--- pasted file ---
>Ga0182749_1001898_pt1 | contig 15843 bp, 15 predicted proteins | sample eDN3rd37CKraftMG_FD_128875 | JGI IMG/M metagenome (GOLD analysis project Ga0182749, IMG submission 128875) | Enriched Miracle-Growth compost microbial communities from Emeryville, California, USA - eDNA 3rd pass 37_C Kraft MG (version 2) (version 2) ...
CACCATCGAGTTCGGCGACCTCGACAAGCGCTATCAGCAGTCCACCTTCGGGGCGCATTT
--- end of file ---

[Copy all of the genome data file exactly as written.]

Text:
>Ga0182749_1001898_pt1 | contig 15843 bp, 15 predicted proteins | sample eDN3rd37CKraftMG_FD_128875 | JGI IMG/M metagenome (GOLD analysis project Ga0182749, IMG submission 128875) | Enriched Miracle-Growth compost microbial communities from Emeryville, California, USA - eDNA 3rd pass 37_C Kraft MG (version 2) (version 2) ...
CACCATCGAGTTCGGCGACCTCGACAAGCGCTATCAGCAGTCCACCTTCGGGGCGCATTT